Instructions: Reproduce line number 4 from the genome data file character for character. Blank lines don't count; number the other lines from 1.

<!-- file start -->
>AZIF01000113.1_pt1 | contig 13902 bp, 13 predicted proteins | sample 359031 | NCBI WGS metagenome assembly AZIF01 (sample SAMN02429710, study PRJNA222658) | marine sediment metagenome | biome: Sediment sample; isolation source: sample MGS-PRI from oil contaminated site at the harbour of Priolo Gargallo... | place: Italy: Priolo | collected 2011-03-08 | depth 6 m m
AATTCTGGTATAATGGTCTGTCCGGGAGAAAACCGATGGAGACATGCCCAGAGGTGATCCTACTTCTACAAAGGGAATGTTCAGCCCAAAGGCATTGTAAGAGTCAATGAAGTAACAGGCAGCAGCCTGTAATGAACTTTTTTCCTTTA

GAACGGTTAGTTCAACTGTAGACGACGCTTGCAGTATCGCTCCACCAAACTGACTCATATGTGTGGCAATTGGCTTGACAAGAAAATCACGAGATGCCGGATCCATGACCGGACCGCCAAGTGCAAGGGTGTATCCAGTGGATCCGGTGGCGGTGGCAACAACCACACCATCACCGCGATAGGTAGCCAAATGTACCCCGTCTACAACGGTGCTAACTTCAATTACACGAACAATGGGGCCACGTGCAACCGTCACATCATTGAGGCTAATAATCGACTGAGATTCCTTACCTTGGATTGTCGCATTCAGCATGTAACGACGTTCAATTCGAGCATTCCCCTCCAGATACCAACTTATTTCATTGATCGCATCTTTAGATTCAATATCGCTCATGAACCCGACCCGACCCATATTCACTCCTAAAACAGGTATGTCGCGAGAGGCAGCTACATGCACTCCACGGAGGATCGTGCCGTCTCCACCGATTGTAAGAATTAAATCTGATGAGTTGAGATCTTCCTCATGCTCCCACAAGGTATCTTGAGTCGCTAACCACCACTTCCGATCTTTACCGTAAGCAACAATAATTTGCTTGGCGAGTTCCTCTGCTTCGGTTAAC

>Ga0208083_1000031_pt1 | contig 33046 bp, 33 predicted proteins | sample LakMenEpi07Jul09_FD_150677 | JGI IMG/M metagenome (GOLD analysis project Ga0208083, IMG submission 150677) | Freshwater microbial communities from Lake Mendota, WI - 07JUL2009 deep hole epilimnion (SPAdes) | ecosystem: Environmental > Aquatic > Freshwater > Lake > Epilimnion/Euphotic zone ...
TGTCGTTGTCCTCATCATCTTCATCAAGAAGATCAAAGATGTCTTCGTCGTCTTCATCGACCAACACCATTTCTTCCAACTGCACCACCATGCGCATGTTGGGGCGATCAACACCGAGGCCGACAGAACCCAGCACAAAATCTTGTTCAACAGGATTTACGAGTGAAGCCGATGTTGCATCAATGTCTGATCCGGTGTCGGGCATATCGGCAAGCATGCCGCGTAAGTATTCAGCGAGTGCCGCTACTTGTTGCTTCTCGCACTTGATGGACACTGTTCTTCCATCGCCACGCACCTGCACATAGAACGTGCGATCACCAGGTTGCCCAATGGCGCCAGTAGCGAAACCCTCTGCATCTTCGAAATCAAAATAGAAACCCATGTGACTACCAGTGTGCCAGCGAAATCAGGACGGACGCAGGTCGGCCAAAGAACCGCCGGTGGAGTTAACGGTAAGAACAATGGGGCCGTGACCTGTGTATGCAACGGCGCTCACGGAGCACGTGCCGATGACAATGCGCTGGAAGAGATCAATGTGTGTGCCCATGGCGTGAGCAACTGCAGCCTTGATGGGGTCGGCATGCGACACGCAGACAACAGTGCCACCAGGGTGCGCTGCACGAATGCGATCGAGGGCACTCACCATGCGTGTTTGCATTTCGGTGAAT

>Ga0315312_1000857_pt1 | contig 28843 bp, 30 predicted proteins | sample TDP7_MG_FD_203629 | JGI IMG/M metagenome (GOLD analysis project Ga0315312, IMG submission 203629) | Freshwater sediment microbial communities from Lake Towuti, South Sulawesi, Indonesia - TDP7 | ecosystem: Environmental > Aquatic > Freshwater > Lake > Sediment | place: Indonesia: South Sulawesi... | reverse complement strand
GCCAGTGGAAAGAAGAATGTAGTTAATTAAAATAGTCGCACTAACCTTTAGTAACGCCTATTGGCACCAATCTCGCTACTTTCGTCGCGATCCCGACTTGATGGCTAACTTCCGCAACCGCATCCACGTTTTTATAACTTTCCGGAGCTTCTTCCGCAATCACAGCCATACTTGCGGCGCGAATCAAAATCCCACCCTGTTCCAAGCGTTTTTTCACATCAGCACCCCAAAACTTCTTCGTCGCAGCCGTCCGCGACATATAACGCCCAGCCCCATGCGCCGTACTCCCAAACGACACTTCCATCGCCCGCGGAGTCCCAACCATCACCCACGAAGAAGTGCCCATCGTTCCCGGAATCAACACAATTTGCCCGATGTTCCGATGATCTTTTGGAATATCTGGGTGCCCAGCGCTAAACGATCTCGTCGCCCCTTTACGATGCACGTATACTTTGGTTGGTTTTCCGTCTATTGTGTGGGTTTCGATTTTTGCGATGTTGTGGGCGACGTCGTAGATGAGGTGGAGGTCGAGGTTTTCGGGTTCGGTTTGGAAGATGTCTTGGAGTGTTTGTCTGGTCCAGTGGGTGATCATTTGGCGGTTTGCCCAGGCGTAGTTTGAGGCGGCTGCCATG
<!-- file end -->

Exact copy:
>Ga0208083_1000031_pt1 | contig 33046 bp, 33 predicted proteins | sample LakMenEpi07Jul09_FD_150677 | JGI IMG/M metagenome (GOLD analysis project Ga0208083, IMG submission 150677) | Freshwater microbial communities from Lake Mendota, WI - 07JUL2009 deep hole epilimnion (SPAdes) | ecosystem: Environmental > Aquatic > Freshwater > Lake > Epilimnion/Euphotic zone ...